The Jewel of Integrity
Sine cera was a term in ancient Israel that guaranteed a clay pot was “without wax.” Wax was used by salesmen to cover imperfections that occured during the firing. The retailer was passing off a defective product by deceiving the buyer. When we pretend to live a life “without wax,” we are demonstrating “insincerity.”
Integrity means completeness, no duality in what you say and what you do. The opposite of integrity then is hypocrisy. It’s been said that integrity is not only the way one thinks but the way one acts. Integrity is not wearing a cross around your neck, then coming to church, acting like a Christian, and then going home and being a mean (verbally cutting, hateful) or abusive husband, a disrespectful wife, or an uninterested parent. That’s duality, that’s hypocrisy, but not integrity. Integrity means that you don’t hold or profess you’re a Christian, but in your job you do a bad product, you’re rebellious against your boss, you gossip, you act unethically, and you lie…that’s hypocrisy. Integrity is what you are, reputation is what people think you are. You cannot be truly successful in life when you are disrespected by the living here because you lack integrity.
Integrity was so important to Jesus that He made sure He paid the temple tax and Peter’s portion as well even though He didn’t have to (Matt. 17:24-27). Integrity was so important to Paul that he made sure he had two other people with him when he was collecting money from the churches for the poor Christians back in Jerusalem. He wanted to make sure that no one could discredit him so it says he ‘took precaution’ (2 Cor. 8:16-20). Paul protected his integrity because it is that important. Samuel stood before the people he led for decades, and now at the end of his life, he asked that if he had taken anything from anybody, or cheated anybody, oppressed anybody, or taken a bribe from anybody, for them to let him know and he would make it right. It says that no one stood to say anything. In other words, no one had an ought against him because honesty, and integrity had permeated every area of his life. He held himself accountable to the people he led, and opened himself up to the scrutiny of everyone with whom he had ever had dealings, and no one had anything against him. Wow, that’s a life of integrity! We need leaders in the church like that today.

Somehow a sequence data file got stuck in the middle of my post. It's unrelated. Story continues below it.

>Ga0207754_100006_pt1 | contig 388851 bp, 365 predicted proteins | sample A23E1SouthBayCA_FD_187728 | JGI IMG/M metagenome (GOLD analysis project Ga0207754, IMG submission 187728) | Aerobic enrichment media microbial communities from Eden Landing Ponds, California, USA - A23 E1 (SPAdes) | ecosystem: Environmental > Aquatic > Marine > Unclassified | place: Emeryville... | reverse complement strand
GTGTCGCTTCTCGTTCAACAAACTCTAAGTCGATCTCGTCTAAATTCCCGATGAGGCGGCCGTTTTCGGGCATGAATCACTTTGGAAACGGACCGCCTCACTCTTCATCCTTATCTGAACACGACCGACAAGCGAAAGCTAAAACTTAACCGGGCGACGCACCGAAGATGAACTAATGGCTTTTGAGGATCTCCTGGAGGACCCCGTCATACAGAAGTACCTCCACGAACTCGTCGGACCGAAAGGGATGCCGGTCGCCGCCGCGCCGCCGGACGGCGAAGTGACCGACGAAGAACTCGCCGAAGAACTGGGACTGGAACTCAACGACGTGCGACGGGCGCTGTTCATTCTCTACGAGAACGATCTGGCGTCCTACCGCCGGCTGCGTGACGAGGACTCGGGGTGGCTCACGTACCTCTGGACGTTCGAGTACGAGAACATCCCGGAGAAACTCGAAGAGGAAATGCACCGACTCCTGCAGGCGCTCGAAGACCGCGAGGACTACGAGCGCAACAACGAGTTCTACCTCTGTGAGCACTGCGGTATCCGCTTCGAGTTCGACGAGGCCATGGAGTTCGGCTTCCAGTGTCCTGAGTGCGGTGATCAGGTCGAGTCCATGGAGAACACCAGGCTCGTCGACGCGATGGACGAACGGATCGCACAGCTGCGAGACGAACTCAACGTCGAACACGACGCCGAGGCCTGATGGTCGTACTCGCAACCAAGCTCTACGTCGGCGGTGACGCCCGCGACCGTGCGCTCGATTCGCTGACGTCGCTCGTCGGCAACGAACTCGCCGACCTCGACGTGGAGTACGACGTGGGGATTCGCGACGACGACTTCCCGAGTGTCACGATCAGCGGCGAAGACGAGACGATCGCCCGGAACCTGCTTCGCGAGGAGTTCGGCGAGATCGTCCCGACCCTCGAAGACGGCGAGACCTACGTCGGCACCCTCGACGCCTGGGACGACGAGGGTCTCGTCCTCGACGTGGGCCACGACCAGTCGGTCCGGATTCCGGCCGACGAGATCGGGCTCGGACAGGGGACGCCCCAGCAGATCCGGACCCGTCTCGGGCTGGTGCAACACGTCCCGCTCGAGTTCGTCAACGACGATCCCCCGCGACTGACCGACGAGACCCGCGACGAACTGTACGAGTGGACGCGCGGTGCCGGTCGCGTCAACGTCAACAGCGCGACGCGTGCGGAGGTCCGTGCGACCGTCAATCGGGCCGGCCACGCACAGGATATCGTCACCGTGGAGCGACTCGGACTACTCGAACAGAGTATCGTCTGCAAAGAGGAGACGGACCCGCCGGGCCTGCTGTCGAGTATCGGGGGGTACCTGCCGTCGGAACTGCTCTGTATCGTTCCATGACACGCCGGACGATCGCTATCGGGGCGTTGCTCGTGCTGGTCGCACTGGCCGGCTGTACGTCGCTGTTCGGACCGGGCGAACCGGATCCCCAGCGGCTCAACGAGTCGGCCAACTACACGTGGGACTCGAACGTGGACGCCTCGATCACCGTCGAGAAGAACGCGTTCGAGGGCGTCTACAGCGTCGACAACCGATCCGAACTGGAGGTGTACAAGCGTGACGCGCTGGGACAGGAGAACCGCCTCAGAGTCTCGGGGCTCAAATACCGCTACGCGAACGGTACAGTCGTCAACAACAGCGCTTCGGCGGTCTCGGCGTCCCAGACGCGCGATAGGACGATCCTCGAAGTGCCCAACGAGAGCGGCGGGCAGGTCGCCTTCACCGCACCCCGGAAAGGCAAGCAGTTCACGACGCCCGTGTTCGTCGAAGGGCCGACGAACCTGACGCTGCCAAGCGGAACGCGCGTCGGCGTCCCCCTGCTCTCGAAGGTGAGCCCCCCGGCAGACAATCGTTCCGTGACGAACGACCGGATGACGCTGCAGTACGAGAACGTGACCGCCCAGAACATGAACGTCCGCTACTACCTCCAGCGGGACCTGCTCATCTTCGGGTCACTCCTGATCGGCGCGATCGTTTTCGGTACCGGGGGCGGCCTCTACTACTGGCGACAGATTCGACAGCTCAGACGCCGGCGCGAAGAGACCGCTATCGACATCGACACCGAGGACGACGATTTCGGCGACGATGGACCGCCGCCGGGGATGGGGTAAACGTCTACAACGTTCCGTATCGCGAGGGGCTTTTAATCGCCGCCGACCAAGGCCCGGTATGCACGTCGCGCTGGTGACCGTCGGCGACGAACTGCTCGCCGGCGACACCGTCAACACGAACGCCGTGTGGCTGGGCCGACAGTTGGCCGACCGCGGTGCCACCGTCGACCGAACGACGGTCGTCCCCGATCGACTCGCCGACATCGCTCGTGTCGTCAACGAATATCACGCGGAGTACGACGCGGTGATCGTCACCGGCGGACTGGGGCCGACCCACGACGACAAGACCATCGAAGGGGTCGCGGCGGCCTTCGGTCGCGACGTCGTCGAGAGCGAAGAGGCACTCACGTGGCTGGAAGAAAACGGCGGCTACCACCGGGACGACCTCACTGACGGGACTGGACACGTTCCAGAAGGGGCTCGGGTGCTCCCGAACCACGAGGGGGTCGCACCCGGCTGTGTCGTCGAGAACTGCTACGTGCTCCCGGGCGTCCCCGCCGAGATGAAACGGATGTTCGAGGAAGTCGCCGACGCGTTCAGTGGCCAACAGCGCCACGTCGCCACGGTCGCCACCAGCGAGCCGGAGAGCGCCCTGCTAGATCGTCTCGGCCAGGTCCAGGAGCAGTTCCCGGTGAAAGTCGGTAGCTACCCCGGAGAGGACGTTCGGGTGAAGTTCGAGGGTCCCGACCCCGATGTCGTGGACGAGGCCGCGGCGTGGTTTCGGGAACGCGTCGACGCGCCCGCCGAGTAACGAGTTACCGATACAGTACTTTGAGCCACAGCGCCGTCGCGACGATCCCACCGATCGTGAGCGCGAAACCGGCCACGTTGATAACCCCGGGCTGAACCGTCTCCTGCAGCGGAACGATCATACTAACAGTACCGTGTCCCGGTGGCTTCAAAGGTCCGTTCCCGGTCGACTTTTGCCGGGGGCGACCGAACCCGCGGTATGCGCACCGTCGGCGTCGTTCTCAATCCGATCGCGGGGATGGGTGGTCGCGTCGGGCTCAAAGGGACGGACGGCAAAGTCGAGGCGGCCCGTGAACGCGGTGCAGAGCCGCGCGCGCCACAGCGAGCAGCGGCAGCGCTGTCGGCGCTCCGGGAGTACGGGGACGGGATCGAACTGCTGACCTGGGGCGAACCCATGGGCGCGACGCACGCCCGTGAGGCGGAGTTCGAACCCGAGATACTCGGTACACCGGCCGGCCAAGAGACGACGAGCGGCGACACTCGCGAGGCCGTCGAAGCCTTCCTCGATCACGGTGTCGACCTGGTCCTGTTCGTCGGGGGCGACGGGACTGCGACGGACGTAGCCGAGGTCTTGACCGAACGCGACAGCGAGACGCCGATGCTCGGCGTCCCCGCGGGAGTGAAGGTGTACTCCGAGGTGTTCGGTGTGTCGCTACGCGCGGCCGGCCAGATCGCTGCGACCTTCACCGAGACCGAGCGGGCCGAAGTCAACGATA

If you don’t have integrity it will affect you and your ability to lead and minister.
If you don’t have integrity it will affect those closest to you. It is awfully difficult for a woman to respect a man who will profess to be a Christian on Sunday, but live abusively the other 6 days. It is hard for a child to live in a home where there is duality.
If you don’t have integrity you’re also going to affect what you can do for God. God cannot truly use a man or woman who lacks integrity (see also Samson).
What do you do ?
You get your life straight.
You reconcile if you need to with those you hurt do to your duality.
You look at yourself in the mirror, and don’t leave unchanged.
You start crossing your T’s and dotting your I’s.
You start ‘taking precaution’ so no one can discredit you.
You’ll never be perfect but you work on never letting your life have holes poked in it due to a lack of integrity.
Always remember that having lived a life of integrity is one of the greatest statements that can be made about you at the end of your life. It’s also one of greatest evangelistic tools you have in your arsenal because people will be open to receiving the Gospel from a man or woman who lives a true life of integrity.
“A good name is to be desired more than great wealth.” Proverbs 22:1
I hope this has challenged and helped you in your walk with Christ.
Pastor Brad Tuttle